What do you truly want in your life?
What will happen if you don’t go for what you truly want?
Take a couple minutes to reflect, with this video featuring Jordan Peterson:
Then, write down what you want to jump for and what came up for you by watching the video.
If you want to make the triple jump, you’d better be motivated. Aim high, and prepare.
“There are steps, and there are jumps, and there are leaps.”
When you are transitioning to a position that you have not been in previously, you might have questions as to who will hire you.
Recruiters tend to have a lens of analyzing the coherence of a profile with three factors: Position, sector and country.
What most people do, and what seems coherent for most recruiters when you are switching jobs, is to move to a similar position, in the same sector, in the same country. We call this a lateral move.
If you move up on your position, in the same sector, and the same country, you can call it a step.
When you switch one of the three factors, whether position, sector, or move to another country, it is called a jump.
If you want to change the position, the sector and the country, you are going for the triple jump.
The triple jump doesn’t happen overnight. One route to go is to switch one criteria at a time. Maybe you can start moving to your dream country for a similar position. After some time, when you have adjusted to your new environment and built a network, you can switch positions, or sector. And finally, you can take the last step which completes your triple jump. There is no right way to do this, you can do the triple jump in any order you find best. Which is the smallest step you could take?
The advice to make a triple jump happen, can also be seen as preparing for a leap. A leap is when you transform your life completely to move more fully into your life purpose for example.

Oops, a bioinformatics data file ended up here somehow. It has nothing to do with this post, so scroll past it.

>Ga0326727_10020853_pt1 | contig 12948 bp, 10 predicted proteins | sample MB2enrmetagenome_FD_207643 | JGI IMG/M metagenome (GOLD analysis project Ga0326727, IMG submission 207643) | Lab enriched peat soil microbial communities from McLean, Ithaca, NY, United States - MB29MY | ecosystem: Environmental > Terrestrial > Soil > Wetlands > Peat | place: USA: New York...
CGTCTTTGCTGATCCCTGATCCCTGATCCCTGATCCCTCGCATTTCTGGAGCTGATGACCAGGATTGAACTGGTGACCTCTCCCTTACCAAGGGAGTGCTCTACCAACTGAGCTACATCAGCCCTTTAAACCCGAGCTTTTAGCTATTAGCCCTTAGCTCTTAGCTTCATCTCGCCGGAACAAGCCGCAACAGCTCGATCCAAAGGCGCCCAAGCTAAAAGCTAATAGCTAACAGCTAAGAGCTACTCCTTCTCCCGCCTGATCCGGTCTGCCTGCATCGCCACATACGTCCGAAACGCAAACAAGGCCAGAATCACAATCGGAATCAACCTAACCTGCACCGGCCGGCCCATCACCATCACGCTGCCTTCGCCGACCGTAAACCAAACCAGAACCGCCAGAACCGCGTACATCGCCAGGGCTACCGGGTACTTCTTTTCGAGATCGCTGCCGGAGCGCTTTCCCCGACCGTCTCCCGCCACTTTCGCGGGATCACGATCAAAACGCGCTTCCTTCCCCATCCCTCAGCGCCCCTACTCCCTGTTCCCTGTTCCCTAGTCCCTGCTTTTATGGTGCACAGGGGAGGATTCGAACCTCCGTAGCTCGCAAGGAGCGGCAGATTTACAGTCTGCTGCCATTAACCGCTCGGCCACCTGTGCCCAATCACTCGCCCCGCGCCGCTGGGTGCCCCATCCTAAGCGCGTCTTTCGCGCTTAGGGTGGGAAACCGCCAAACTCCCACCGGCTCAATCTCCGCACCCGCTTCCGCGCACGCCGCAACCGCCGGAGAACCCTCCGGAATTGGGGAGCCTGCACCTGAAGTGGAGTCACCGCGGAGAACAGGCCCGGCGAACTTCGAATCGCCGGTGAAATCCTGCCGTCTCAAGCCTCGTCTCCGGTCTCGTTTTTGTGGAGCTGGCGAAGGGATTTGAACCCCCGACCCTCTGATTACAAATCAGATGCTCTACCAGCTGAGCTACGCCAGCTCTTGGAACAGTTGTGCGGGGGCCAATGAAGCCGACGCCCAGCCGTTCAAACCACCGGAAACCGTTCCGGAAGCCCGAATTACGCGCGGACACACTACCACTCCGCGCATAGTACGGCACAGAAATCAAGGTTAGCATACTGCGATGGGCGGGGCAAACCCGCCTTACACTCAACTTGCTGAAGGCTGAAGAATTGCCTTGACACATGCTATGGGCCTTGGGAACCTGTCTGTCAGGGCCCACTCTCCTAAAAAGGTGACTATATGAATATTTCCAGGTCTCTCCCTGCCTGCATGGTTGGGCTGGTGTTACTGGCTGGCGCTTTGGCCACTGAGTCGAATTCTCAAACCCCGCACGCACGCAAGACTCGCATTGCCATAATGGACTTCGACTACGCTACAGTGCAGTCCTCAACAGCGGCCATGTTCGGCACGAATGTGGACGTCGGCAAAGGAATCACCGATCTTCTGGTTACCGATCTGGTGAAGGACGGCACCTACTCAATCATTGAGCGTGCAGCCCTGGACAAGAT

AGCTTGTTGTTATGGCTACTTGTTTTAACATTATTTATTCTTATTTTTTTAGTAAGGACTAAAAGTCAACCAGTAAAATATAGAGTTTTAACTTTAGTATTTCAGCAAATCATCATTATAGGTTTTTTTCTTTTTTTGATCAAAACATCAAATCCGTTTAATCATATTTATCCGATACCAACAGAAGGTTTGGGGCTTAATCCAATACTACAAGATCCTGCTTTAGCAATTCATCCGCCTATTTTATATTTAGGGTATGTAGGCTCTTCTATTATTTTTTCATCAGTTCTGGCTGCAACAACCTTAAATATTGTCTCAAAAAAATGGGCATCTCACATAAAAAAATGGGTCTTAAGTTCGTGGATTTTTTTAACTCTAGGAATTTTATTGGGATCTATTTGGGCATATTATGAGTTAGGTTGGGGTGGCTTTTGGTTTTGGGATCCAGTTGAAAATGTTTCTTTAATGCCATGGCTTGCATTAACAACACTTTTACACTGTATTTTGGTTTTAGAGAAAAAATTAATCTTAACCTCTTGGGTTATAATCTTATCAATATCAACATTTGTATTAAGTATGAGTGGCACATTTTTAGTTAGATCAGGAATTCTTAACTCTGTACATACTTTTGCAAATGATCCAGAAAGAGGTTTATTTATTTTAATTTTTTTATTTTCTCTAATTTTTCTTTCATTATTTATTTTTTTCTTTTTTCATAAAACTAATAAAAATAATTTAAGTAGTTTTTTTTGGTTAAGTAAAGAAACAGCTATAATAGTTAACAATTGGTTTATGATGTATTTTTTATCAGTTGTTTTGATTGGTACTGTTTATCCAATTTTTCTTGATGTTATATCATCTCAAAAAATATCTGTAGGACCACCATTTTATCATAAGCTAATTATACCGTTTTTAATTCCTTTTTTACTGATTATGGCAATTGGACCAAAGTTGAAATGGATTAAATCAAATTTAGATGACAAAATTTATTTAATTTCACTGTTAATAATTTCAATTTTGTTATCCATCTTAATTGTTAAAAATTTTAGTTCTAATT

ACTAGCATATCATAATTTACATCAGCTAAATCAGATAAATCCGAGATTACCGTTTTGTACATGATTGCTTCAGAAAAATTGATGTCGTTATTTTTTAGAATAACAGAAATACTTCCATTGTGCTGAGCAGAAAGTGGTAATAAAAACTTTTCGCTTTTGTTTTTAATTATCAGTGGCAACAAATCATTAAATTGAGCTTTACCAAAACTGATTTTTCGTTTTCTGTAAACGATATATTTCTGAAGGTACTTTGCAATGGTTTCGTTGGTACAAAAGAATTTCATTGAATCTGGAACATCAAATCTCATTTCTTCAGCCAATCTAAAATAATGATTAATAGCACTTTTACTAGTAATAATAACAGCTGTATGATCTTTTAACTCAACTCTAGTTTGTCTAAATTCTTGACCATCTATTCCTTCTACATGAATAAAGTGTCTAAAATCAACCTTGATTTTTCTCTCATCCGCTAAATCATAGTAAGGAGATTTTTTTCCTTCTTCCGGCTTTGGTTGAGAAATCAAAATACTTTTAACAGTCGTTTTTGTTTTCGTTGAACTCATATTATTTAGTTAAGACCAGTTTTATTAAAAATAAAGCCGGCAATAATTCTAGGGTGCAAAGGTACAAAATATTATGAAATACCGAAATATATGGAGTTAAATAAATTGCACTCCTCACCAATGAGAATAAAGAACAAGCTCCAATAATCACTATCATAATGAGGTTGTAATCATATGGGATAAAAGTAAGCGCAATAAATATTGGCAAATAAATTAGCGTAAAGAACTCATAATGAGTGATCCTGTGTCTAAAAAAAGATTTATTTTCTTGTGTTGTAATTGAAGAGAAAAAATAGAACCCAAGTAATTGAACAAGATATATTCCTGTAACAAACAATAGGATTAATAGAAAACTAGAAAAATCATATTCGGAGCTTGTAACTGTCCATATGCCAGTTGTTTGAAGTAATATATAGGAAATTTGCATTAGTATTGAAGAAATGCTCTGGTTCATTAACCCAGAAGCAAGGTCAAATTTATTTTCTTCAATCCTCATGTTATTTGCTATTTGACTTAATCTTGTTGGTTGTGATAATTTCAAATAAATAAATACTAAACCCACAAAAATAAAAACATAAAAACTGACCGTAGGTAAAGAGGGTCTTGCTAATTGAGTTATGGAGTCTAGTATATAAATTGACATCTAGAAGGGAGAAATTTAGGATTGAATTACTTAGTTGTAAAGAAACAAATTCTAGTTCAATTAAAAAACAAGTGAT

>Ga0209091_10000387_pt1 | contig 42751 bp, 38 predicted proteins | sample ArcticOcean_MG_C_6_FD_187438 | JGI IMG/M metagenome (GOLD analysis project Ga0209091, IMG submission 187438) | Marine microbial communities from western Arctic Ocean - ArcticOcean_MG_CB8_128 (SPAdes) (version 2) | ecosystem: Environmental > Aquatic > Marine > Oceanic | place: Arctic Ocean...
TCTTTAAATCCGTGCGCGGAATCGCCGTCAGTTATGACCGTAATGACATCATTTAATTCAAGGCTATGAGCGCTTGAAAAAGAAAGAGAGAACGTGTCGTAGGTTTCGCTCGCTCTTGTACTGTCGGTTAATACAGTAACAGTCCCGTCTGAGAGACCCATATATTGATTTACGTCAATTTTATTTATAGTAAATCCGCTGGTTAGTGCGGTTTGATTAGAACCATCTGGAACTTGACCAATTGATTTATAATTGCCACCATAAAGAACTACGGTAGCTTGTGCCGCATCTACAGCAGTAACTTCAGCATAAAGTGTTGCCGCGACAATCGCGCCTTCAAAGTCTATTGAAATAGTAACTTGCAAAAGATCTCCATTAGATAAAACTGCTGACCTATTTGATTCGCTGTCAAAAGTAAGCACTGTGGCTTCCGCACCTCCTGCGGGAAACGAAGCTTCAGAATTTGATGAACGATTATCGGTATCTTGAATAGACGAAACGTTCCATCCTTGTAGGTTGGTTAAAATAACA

“There is a difference between crazy and stupid. The difference lies in knowing when to jump.”
The truth is there is no single way to do the jump. You need to create your own way. For the few who make the jump, each one has their own story. Mike Lewis has researched dozens of jumpers, just like him, when he left the comforts and promises of Bain Capital to fulfill his dream of becoming a professional Squash player. After reading this article, I recommend you continue your research by reading his easy-to read and compelling book When to Jump: If the Job You Have Isn’t the Life You Want. .
All the stories will help you have faith in your project. If you want it deeply and sincerely, you can make it happen. You get to choose. One of the keys is to understand the Jump Curve (p. 13-15):
Phase 1: Listen to the Little Voice
You are: sitting at your desk, with an idea you’d like to jump for. You haven’t done much – except possibly try to ignore that idea. You are becoming more willing to consider doing something about that idea.
Phase 2: Make a Plan
You are: deciding to take action around your idea. From jotting sketches on the back of a napkin to preparing a comprehensive budget, you begin tackling the nitty-gritty.